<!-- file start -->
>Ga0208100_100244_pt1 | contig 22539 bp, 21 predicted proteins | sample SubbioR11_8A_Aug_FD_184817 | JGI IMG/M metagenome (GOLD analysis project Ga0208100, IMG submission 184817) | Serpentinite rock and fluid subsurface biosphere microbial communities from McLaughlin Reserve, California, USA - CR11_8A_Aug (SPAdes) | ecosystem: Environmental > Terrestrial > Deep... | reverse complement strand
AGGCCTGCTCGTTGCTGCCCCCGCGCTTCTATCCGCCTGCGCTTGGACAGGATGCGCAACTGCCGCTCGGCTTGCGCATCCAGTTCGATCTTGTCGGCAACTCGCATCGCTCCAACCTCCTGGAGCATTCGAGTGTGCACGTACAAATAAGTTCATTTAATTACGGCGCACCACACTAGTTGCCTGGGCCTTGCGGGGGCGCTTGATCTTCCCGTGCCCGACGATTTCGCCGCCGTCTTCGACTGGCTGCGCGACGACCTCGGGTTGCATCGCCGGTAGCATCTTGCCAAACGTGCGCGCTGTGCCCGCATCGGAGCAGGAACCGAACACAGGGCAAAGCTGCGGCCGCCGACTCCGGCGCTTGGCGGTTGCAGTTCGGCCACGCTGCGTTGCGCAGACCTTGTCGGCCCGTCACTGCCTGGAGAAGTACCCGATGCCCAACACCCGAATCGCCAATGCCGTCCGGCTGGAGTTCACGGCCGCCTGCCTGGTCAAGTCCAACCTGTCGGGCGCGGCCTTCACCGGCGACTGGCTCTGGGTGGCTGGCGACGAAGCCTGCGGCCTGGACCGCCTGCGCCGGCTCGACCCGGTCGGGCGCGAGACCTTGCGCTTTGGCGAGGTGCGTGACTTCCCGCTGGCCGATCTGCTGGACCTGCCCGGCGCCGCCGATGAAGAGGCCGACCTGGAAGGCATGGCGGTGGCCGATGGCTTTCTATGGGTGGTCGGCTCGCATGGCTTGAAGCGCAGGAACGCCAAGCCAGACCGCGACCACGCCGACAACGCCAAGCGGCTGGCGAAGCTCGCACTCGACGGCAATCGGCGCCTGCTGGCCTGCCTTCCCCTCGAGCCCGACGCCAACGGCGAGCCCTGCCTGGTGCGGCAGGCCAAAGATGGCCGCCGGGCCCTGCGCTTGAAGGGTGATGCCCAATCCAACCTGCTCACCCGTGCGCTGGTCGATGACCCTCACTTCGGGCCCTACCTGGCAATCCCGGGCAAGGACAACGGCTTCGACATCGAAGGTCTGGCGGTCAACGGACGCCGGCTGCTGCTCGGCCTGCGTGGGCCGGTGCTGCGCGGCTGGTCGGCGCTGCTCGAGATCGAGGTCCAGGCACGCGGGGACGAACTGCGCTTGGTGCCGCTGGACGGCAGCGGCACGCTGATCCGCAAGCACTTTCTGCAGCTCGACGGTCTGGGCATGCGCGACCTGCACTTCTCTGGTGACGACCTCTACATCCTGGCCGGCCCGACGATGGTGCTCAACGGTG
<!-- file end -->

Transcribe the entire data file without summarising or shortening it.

>Ga0208100_100244_pt1 | contig 22539 bp, 21 predicted proteins | sample SubbioR11_8A_Aug_FD_184817 | JGI IMG/M metagenome (GOLD analysis project Ga0208100, IMG submission 184817) | Serpentinite rock and fluid subsurface biosphere microbial communities from McLaughlin Reserve, California, USA - CR11_8A_Aug (SPAdes) | ecosystem: Environmental > Terrestrial > Deep... | reverse complement strand
AGGCCTGCTCGTTGCTGCCCCCGCGCTTCTATCCGCCTGCGCTTGGACAGGATGCGCAACTGCCGCTCGGCTTGCGCATCCAGTTCGATCTTGTCGGCAACTCGCATCGCTCCAACCTCCTGGAGCATTCGAGTGTGCACGTACAAATAAGTTCATTTAATTACGGCGCACCACACTAGTTGCCTGGGCCTTGCGGGGGCGCTTGATCTTCCCGTGCCCGACGATTTCGCCGCCGTCTTCGACTGGCTGCGCGACGACCTCGGGTTGCATCGCCGGTAGCATCTTGCCAAACGTGCGCGCTGTGCCCGCATCGGAGCAGGAACCGAACACAGGGCAAAGCTGCGGCCGCCGACTCCGGCGCTTGGCGGTTGCAGTTCGGCCACGCTGCGTTGCGCAGACCTTGTCGGCCCGTCACTGCCTGGAGAAGTACCCGATGCCCAACACCCGAATCGCCAATGCCGTCCGGCTGGAGTTCACGGCCGCCTGCCTGGTCAAGTCCAACCTGTCGGGCGCGGCCTTCACCGGCGACTGGCTCTGGGTGGCTGGCGACGAAGCCTGCGGCCTGGACCGCCTGCGCCGGCTCGACCCGGTCGGGCGCGAGACCTTGCGCTTTGGCGAGGTGCGTGACTTCCCGCTGGCCGATCTGCTGGACCTGCCCGGCGCCGCCGATGAAGAGGCCGACCTGGAAGGCATGGCGGTGGCCGATGGCTTTCTATGGGTGGTCGGCTCGCATGGCTTGAAGCGCAGGAACGCCAAGCCAGACCGCGACCACGCCGACAACGCCAAGCGGCTGGCGAAGCTCGCACTCGACGGCAATCGGCGCCTGCTGGCCTGCCTTCCCCTCGAGCCCGACGCCAACGGCGAGCCCTGCCTGGTGCGGCAGGCCAAAGATGGCCGCCGGGCCCTGCGCTTGAAGGGTGATGCCCAATCCAACCTGCTCACCCGTGCGCTGGTCGATGACCCTCACTTCGGGCCCTACCTGGCAATCCCGGGCAAGGACAACGGCTTCGACATCGAAGGTCTGGCGGTCAACGGACGCCGGCTGCTGCTCGGCCTGCGTGGGCCGGTGCTGCGCGGCTGGTCGGCGCTGCTCGAGATCGAGGTCCAGGCACGCGGGGACGAACTGCGCTTGGTGCCGCTGGACGGCAGCGGCACGCTGATCCGCAAGCACTTTCTGCAGCTCGACGGTCTGGGCATGCGCGACCTGCACTTCTCTGGTGACGACCTCTACATCCTGGCCGGCCCGACGATGGTGCTCAACGGTG